Who doesn’t look forward to a restful night’s sleep after an active day of working or recreational exercise? Sleep allows our bodies to recharge, gearing up for another 16 hours or more of life, driving, walking, working out, attending meetings or taking care of children. Those with sleep apnea, however, may not experience the deep sleep needed to rejuvenate the body. Sleep apnea (AP-ne-ah) is a common but potentially serious sleep disorder in which shallow breathing or pauses in breathing occur while sleeping.
These involuntary interruptions in breathing can last just a few seconds or extend for a frighteningly long span of minutes. When normal breathing resumes it is sometimes accompanied by a resounding snort or choking sound. The pauses in breathing can happen every few minutes in some cases, preventing deep sleep from occurring. Sleep apnea patients often present with symptoms of excessive and persistent daytime sleepiness.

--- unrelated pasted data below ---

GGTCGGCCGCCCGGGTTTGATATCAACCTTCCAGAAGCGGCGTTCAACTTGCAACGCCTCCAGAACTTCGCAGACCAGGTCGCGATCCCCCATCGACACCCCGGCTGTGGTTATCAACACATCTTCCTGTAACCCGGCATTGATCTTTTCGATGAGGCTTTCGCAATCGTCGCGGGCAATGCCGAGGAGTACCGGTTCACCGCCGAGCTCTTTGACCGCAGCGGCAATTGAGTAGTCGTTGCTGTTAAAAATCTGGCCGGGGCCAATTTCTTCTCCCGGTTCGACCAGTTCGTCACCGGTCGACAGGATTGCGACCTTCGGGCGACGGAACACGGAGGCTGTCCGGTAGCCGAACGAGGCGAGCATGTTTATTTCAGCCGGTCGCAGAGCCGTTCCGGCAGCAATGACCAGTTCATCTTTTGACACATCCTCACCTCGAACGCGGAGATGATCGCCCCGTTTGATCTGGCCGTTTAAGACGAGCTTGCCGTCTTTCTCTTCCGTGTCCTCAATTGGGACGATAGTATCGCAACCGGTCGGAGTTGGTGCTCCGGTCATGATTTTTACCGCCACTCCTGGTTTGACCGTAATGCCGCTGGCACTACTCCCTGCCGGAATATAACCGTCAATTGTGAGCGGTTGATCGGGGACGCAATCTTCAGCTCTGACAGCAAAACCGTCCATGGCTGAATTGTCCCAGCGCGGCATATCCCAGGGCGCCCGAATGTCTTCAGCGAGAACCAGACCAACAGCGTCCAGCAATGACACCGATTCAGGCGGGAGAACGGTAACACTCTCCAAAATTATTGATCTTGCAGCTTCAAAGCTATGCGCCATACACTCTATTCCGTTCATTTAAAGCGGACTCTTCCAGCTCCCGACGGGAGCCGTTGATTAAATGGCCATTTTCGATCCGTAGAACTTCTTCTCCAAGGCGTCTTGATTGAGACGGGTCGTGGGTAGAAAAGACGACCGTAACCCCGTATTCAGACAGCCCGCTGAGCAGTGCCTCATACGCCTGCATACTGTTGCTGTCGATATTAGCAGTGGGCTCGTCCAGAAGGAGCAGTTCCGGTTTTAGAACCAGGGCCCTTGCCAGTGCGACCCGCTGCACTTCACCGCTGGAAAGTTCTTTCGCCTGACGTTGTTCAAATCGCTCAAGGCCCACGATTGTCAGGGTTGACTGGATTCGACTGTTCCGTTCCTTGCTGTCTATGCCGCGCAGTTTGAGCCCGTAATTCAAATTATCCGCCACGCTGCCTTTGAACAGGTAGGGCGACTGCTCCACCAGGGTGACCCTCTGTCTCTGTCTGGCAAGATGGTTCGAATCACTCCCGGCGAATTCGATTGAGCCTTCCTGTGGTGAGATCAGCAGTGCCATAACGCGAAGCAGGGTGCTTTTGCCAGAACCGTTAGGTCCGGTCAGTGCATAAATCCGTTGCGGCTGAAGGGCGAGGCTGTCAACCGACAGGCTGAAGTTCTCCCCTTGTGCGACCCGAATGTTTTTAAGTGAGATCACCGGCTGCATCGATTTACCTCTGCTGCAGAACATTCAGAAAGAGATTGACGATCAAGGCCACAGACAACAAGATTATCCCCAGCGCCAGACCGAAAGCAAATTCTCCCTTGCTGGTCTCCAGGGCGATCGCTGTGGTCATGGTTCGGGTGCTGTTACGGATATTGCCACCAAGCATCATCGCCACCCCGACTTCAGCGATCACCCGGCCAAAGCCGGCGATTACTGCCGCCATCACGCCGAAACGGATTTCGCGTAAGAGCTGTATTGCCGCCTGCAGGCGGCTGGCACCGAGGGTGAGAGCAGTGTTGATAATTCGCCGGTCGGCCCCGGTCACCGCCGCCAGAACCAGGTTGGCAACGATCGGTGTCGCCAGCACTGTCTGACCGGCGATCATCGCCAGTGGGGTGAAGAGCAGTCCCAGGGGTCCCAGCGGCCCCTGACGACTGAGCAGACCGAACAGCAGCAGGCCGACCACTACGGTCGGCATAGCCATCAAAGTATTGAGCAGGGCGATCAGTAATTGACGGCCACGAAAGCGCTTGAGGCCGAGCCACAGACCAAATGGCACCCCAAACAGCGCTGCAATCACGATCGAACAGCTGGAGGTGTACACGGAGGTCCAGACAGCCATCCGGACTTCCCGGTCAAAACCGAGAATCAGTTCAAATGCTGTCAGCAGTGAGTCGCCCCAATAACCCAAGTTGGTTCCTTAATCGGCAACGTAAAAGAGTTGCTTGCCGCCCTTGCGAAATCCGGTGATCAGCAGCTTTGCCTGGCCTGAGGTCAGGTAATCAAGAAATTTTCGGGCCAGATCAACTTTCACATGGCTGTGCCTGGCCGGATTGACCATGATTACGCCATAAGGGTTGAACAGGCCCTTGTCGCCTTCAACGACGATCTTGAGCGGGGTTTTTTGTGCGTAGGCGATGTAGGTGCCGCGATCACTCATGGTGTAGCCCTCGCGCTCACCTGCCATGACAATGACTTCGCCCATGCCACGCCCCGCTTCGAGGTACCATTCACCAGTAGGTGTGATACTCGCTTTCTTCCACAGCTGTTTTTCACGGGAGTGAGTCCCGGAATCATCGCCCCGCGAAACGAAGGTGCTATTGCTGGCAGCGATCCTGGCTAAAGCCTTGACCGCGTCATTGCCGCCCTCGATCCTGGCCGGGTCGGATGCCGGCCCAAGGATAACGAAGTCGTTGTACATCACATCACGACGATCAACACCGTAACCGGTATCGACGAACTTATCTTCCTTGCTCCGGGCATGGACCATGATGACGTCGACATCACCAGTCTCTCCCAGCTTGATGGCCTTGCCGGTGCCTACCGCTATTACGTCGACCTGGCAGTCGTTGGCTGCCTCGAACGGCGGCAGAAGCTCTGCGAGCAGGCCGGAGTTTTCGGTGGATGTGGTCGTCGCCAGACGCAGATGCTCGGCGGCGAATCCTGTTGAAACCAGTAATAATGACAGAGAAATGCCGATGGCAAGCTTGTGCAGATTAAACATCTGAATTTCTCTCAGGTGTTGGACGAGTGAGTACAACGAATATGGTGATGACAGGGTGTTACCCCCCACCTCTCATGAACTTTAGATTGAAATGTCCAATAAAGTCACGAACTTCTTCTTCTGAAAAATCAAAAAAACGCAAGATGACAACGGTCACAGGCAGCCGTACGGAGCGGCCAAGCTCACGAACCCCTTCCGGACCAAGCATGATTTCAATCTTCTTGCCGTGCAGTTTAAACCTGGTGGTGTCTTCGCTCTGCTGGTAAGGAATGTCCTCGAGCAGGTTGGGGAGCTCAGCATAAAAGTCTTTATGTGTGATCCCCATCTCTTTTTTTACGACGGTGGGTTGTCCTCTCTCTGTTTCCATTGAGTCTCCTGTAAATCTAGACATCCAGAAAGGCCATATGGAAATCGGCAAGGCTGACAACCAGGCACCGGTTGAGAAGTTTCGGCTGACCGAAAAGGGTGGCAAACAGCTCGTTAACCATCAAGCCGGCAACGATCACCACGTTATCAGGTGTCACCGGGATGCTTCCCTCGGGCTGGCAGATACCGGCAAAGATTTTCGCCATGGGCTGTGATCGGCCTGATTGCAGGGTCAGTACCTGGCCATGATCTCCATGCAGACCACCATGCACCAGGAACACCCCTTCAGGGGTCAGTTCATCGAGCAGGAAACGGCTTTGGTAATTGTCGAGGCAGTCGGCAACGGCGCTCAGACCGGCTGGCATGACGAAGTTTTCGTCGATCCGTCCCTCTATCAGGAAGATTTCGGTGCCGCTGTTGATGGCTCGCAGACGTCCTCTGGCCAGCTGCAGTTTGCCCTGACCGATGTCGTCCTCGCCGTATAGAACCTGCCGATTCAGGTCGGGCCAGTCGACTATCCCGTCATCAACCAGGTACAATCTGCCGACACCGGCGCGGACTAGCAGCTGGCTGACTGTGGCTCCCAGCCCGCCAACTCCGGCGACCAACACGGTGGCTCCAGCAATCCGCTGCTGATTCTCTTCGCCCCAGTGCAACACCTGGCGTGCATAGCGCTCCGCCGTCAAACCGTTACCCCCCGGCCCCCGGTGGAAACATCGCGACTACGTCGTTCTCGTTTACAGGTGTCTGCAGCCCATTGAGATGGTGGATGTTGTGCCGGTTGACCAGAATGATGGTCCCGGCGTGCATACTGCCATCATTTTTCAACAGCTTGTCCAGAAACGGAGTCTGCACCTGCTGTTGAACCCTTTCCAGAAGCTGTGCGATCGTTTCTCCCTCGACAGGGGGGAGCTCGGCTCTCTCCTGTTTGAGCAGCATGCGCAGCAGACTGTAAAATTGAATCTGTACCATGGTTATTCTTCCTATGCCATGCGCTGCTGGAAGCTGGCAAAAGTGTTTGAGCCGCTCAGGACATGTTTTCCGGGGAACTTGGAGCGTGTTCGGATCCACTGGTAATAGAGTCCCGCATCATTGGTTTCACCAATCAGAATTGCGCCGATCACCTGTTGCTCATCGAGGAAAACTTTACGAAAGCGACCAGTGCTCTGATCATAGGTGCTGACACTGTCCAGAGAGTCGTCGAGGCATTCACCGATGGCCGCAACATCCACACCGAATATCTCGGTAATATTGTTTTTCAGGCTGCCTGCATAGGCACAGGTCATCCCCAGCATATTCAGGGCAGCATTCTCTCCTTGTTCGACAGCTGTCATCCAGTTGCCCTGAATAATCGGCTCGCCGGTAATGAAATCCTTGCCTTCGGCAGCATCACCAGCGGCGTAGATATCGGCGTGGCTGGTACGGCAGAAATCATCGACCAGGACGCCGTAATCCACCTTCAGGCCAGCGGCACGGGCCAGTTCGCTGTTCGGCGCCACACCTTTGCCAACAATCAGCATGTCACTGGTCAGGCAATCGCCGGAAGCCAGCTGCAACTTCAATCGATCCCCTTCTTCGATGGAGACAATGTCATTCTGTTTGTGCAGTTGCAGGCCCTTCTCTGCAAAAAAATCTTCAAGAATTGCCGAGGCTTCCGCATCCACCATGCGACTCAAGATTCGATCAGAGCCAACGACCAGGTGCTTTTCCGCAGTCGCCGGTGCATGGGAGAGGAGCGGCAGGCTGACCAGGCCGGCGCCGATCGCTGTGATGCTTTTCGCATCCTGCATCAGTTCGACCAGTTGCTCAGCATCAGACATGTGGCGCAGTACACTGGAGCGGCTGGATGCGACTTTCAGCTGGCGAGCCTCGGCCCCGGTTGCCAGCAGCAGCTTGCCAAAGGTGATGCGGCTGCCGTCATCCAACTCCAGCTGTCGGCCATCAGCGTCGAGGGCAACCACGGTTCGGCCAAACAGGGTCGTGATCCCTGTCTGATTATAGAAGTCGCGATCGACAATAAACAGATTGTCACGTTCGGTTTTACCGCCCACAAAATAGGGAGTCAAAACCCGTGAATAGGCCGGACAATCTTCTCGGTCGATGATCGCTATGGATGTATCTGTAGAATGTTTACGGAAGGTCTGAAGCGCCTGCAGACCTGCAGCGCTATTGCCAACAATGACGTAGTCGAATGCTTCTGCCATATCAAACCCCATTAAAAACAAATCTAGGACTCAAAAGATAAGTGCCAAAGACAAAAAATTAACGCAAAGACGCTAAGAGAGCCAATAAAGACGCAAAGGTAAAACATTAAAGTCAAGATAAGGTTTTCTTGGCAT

“Apnea” is a Greek word that means “without breath.” There are three types of sleep apnea, obstructive, central and mixed. Each leads to a hitch in breathing, but for different reasons. Typically, the sleeper isn’t even aware of these lulls. According to sleepapnea.org, without treatment sleep apnea can lead to cardiovascular disorders like high blood pressure, heart disease or stroke; automobile accidents caused by falling asleep at the wheel; memory problems, weight gain, headaches and other maladies.